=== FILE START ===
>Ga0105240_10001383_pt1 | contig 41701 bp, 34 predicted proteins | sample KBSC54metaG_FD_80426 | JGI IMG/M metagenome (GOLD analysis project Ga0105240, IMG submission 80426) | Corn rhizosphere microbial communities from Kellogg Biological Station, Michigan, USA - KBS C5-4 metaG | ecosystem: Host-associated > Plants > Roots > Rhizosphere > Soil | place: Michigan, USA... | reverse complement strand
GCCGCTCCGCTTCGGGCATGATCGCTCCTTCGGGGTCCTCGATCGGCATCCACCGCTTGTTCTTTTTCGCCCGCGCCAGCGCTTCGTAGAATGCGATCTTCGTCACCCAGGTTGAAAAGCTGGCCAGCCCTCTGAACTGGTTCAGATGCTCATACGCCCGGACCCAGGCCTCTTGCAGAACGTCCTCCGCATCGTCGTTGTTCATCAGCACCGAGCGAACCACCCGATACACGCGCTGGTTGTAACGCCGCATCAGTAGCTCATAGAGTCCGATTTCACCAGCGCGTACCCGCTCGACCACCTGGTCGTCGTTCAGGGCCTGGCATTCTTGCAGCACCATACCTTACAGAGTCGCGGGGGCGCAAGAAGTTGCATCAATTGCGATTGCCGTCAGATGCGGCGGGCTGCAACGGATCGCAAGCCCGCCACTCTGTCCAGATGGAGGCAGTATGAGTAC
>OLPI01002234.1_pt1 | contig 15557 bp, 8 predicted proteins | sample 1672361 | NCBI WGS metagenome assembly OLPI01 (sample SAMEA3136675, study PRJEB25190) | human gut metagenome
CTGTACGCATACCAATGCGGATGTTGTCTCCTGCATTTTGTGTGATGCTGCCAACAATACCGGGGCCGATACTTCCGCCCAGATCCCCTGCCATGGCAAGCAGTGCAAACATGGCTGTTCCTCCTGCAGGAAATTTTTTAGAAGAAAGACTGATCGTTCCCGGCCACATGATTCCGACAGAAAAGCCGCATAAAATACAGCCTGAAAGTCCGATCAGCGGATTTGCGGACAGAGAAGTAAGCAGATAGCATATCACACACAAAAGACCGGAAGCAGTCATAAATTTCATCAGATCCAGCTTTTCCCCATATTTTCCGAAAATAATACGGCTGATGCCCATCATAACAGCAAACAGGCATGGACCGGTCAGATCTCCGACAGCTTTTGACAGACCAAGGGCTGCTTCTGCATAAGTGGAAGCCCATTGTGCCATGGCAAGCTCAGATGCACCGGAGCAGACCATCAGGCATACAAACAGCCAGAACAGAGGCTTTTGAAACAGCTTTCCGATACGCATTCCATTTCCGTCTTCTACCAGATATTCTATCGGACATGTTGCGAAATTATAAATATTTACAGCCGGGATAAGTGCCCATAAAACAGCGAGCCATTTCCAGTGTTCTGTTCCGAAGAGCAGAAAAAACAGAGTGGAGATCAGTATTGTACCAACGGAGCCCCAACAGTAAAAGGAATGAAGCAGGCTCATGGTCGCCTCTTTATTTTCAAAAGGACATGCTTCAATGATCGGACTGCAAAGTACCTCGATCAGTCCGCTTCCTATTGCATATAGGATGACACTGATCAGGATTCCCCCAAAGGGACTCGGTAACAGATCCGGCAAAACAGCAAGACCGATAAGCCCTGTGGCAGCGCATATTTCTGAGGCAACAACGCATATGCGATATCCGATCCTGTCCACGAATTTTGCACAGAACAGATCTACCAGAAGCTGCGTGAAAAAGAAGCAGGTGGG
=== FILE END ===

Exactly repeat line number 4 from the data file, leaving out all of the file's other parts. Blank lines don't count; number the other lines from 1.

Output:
CTGTACGCATACCAATGCGGATGTTGTCTCCTGCATTTTGTGTGATGCTGCCAACAATACCGGGGCCGATACTTCCGCCCAGATCCCCTGCCATGGCAAGCAGTGCAAACATGGCTGTTCCTCCTGCAGGAAATTTTTTAGAAGAAAGACTGATCGTTCCCGGCCACATGATTCCGACAGAAAAGCCGCATAAAATACAGCCTGAAAGTCCGATCAGCGGATTTGCGGACAGAGAAGTAAGCAGATAGCATATCACACACAAAAGACCGGAAGCAGTCATAAATTTCATCAGATCCAGCTTTTCCCCATATTTTCCGAAAATAATACGGCTGATGCCCATCATAACAGCAAACAGGCATGGACCGGTCAGATCTCCGACAGCTTTTGACAGACCAAGGGCTGCTTCTGCATAAGTGGAAGCCCATTGTGCCATGGCAAGCTCAGATGCACCGGAGCAGACCATCAGGCATACAAACAGCCAGAACAGAGGCTTTTGAAACAGCTTTCCGATACGCATTCCATTTCCGTCTTCTACCAGATATTCTATCGGACATGTTGCGAAATTATAAATATTTACAGCCGGGATAAGTGCCCATAAAACAGCGAGCCATTTCCAGTGTTCTGTTCCGAAGAGCAGAAAAAACAGAGTGGAGATCAGTATTGTACCAACGGAGCCCCAACAGTAAAAGGAATGAAGCAGGCTCATGGTCGCCTCTTTATTTTCAAAAGGACATGCTTCAATGATCGGACTGCAAAGTACCTCGATCAGTCCGCTTCCTATTGCATATAGGATGACACTGATCAGGATTCCCCCAAAGGGACTCGGTAACAGATCCGGCAAAACAGCAAGACCGATAAGCCCTGTGGCAGCGCATATTTCTGAGGCAACAACGCATATGCGATATCCGATCCTGTCCACGAATTTTGCACAGAACAGATCTACCAGAAGCTGCGTGAAAAAGAAGCAGGTGGG